Before becoming a parent, I did not have experience with babies but when a girlfriend decided to become a parent at age 19, I insisted on being at her birth. When her son was born it was her boyfriend, mother and me in the room in a doula-like roll, decades before I knew what that was. While our peers felt strongly she was too young to become a mother I supported her choice, like a doula.
During my pregnancy I was fortunate to have nurturing relationships with my birth doula and midwife. Retrospectively these two women mentored me into this new profession. The food service industry is a heavily male dominated profession, so when I discovered a career filled with matriarchs, it such a haven. I did not grow up close to my own mother and had step mother turn over, so becoming a doula was aligning myself with what I needed in this major life transition of becoming a mother.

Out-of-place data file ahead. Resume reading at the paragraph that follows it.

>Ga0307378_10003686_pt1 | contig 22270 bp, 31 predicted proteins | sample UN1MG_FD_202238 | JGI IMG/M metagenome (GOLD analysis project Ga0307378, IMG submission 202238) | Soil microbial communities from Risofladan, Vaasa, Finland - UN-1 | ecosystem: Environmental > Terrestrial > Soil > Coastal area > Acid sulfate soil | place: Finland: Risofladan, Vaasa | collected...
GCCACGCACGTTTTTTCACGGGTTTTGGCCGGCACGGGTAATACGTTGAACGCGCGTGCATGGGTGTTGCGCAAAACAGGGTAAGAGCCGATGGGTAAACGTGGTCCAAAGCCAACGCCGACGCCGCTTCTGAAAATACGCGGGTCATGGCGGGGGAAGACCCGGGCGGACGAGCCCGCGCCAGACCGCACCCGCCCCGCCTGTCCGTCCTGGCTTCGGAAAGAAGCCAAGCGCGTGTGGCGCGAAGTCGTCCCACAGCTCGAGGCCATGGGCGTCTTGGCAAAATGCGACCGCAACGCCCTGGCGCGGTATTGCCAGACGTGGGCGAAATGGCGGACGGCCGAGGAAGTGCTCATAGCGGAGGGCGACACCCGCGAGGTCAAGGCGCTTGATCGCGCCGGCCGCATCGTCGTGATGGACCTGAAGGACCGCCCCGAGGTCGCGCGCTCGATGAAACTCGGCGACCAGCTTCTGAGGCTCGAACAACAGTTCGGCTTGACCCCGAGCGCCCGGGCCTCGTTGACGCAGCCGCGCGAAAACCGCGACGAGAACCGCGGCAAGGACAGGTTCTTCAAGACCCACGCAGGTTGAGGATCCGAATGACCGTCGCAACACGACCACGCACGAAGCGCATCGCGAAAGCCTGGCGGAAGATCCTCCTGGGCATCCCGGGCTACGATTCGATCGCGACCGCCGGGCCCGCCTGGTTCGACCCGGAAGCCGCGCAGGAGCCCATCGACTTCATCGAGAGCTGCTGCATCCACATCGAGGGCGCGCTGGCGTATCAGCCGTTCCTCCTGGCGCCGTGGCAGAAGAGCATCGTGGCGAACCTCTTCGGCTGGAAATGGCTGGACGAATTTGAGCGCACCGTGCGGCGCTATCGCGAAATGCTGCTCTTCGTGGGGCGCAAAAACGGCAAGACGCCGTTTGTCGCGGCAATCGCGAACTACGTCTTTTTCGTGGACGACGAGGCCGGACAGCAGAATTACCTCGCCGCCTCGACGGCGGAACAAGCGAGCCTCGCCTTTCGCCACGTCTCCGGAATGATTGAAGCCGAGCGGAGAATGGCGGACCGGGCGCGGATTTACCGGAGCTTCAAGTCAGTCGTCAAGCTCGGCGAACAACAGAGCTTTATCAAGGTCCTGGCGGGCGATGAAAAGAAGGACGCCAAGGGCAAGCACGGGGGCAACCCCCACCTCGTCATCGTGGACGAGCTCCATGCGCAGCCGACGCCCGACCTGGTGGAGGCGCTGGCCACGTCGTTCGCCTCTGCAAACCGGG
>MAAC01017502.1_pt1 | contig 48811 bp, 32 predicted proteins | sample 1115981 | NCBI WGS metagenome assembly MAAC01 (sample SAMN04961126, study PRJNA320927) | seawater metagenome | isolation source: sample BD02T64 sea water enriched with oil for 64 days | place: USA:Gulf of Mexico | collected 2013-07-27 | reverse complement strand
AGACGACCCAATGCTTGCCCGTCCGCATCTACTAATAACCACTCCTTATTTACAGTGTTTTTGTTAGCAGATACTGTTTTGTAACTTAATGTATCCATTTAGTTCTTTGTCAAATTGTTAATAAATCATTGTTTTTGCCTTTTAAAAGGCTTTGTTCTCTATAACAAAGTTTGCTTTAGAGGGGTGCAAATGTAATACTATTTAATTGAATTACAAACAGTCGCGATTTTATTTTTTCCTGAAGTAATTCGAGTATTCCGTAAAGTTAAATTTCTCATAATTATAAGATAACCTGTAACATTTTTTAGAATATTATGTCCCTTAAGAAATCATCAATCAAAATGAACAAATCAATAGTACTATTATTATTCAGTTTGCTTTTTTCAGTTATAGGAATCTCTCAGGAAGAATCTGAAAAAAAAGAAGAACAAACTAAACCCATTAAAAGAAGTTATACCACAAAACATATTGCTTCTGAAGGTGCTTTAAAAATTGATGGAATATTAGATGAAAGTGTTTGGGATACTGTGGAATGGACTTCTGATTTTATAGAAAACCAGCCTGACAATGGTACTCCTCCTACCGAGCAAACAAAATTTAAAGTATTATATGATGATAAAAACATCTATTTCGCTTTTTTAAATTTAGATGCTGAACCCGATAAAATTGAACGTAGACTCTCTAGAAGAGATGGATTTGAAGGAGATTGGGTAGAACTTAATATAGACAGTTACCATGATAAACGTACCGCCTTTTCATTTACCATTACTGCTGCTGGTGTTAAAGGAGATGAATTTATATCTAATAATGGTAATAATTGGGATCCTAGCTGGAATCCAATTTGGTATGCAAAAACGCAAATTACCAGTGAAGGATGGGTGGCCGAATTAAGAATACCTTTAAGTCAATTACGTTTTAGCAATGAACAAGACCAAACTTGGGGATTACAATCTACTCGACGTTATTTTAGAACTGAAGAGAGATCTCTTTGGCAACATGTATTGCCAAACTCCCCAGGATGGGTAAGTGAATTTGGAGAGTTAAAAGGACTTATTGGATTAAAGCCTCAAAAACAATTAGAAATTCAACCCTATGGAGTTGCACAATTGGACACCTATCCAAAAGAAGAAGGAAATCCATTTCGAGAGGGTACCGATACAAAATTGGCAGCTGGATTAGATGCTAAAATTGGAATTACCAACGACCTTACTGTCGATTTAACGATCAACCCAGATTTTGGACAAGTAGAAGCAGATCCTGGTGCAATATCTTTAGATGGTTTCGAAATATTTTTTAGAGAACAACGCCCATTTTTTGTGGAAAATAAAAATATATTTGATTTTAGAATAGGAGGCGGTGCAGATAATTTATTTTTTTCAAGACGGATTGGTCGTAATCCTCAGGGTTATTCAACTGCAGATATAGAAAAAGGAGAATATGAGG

Being a postpartum doula was finding a profession where I could combine my skill set of nurturing through food and applying direct social services. As Mama Doula, I provide emotional, physical and practical support during the transition of people becoming first time parents or bringing a new baby into their family. Recently I became a Certified Nursing Assistant and although being a doula non-medical, I like having this basis of medical knowledge.